Douglas Mawson reading a proclamation during BANZARE
Douglas Mawson Proclamation during BANZARE
February 7, 1933
I, sir Douglas Mawson, do hereby so claim and declare to all men that from and after the date of the present, the full sovereignty of the territory that we have discovered and explored south of latitude sixty-four degrees and as far as the south pole, this in his majesty King George the fifth, his heirs and successors, forever.
Fuel munching microbes help clean up Antarctica
Environmental Scientist and Field Manager Tim Spedding:
We work on a number of projects looking at the remediation of contaminated sites in the Antarctic and sub-Antarctic and that involves looking at old fuel spills and remediating and assessing old fuel spills as well as looking at the best technologies to remediate old tip sites.
Australia does have certain obligations under the Madrid Protocol and that doesn’t necessarily mean full scale remediation but certainly would involve a recognition and risk management of old tip sites and old fuel spills. Almost all of the impacts related to Australian activity in Antarctica are around the old stations, there’s an effect on the soil and the water. There is always the risk of further migration of contaminants and then you will certainly have impacts on wildlife as well. But one of the biggest things certainly with fuel is that visible sheen on the water which is an aesthetic issue as well as toxicological issue.
At Casey we have a team of seven people working on both fuel spill at the main powerhouse, as well as the old tip site at Thala Valley – looking at the final clean up of that. At Casey we have been working for the last 5 or 6 years on the containment of a fuel spill we’ve installed a permeable reactive barrier which basically intercepts any contaminated water flowing from the contaminated area and preventing it from migrating into the ocean and into fresh water lakes.
This year we are also looking at bio-piles, rather than dealing with the material in-situ we actually end up excavating the material and treating it in stockpiles and then once remediated you can return the clean soil back to where it was excavated from.
Fuel is just a source of food for a lot of micro-organisms that naturally occur in the soil and really all we try to do is create the best environment for those micro-organisms to live and break down that fuel, thereby remediating that soil. So what we do is we end up adding oxygen, aerating the soil, as well as adding nutrients, using nitrogen and some phosphorous, again just to encourage the micro-organisms to be very active in degrading and breaking down the fuel in the soil.
At Macquarie Island we have an ongoing fuel remediation program there around the old fuel farm as well as the main powerhouse and we have a team of three people going down there this year. We are using the same principles of encouraging the micro-organisms to break the fuel down. But what we are doing is aerating the soil, so we haven’t excavated the soil at all, we are dealing with contaminated area as it is and we are injecting air as well as nutrients into the ground.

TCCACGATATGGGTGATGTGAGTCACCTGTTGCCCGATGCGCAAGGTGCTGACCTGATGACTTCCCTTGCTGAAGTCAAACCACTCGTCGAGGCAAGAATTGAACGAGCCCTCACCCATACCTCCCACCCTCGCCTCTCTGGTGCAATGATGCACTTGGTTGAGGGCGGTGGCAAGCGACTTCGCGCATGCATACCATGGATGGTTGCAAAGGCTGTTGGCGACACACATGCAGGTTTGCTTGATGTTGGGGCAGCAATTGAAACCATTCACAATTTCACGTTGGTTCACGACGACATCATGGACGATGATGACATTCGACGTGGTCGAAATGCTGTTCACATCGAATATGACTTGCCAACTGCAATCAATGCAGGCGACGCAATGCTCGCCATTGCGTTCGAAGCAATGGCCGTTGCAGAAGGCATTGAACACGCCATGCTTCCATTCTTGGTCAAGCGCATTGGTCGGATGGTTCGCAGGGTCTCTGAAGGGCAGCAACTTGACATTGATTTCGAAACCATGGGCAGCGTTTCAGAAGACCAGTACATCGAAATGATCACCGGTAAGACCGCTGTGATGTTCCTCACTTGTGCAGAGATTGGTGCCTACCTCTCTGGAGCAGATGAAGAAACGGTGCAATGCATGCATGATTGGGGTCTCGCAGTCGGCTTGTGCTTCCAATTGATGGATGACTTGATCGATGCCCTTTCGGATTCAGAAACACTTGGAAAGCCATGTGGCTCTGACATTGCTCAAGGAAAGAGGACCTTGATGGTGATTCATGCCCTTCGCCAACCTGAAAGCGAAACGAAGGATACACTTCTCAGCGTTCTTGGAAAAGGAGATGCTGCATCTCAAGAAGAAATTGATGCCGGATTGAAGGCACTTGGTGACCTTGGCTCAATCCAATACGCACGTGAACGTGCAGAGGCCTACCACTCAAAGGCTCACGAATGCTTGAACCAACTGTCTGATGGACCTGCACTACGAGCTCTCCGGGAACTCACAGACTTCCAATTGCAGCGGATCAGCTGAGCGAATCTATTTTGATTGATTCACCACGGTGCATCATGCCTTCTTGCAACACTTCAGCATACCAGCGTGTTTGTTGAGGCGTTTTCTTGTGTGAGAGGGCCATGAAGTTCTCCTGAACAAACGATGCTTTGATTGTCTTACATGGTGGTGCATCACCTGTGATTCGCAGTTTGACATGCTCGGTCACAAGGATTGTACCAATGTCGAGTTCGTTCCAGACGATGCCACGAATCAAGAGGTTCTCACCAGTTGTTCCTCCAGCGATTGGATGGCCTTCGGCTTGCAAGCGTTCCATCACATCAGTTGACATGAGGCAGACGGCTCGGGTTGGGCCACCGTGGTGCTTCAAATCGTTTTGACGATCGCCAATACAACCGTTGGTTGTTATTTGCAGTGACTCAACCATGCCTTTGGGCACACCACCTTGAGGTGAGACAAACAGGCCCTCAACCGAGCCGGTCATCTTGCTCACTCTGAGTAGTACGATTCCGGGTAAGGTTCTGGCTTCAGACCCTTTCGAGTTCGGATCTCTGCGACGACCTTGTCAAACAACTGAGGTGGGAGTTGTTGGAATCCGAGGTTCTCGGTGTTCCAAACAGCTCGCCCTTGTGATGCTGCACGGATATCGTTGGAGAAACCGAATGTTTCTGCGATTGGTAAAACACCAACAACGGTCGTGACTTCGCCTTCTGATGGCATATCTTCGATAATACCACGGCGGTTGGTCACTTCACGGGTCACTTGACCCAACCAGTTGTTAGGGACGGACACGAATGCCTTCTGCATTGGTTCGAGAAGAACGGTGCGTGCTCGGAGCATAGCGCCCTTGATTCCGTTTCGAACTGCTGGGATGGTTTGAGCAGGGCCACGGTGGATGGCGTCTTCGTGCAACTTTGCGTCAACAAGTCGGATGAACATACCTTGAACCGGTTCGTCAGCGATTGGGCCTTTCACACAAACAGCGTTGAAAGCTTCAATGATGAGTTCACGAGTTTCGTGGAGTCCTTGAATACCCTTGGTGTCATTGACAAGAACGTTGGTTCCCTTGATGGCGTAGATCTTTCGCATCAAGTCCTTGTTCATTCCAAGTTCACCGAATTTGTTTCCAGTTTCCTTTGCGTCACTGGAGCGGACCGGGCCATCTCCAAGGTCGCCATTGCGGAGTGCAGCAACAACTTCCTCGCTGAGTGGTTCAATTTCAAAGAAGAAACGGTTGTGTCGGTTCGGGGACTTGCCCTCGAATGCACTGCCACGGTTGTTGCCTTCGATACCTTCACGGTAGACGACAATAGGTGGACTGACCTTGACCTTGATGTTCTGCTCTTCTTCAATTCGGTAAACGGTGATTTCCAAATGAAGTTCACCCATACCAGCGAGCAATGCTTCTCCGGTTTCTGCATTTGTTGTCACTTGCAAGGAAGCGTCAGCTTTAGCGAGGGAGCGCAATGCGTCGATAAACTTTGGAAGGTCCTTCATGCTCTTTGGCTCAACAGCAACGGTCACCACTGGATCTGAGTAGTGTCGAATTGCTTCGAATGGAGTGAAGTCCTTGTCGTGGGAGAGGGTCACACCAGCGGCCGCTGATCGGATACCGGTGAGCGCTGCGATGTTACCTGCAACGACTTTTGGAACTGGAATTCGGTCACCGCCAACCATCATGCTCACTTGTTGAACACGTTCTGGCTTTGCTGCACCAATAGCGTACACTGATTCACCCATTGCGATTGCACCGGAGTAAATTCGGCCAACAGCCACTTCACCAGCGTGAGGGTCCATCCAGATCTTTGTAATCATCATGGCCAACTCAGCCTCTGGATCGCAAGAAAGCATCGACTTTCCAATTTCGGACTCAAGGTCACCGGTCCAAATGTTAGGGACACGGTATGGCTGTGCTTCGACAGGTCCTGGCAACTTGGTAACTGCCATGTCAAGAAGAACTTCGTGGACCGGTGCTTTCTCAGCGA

The way most Antarctic nations, and certainly Australia, operate in the Antarctic has changed considerably in terms of waste management practices, certainly over the last 10–15 years. Australian operations these days, almost all of the material that is taken down south that isn’t used is returned to Australia, which is a major step forward.
Mark Williams – Mawson station leader 2011
Mawson Station Leader Mark Williams:
My name’s Mark Williams I’m from Brisbane in Queensland and I am a Police Officer by occupation. I am going down to Mawson for the winter of 2011.
I have been in the Police for over 30 years now and most of that time was spent with criminal investigation anything from basic crime, right through to murders. I love the outdoors, I am tri-athlete, I go bushwalking, surfing, it’s going to be a challenge to realign the things I like to do down south. I’ve looked for this sort of a job for the last 10 years. It’s an opportunity to do something that is really different and to follow in the footsteps of some of the greatest explorers that Australia has ever known.
I’ve worked with people for many years, I really enjoy the interaction with people. The opportunity to work in a small environment with very enthusiastic people is something that I have always dreamed of and to be a platform for the launching of some great scientific expeditions, in particular the Adelie penguins.
Some of the challenges I may face over the next year will be during the winter period, when we have periods of darkness and really bad weather and to keep the morale of the people high and keep them busy so they continue to enjoy their stay.
I am the luckiest guy on earth, if you asked me could I pick a station to go to, I would have picked Mawson. I have been a fan of Sir Douglas Mawson for many many years and to go to Mawson station as the Station Leader for a year is probably one of the highlights of my life.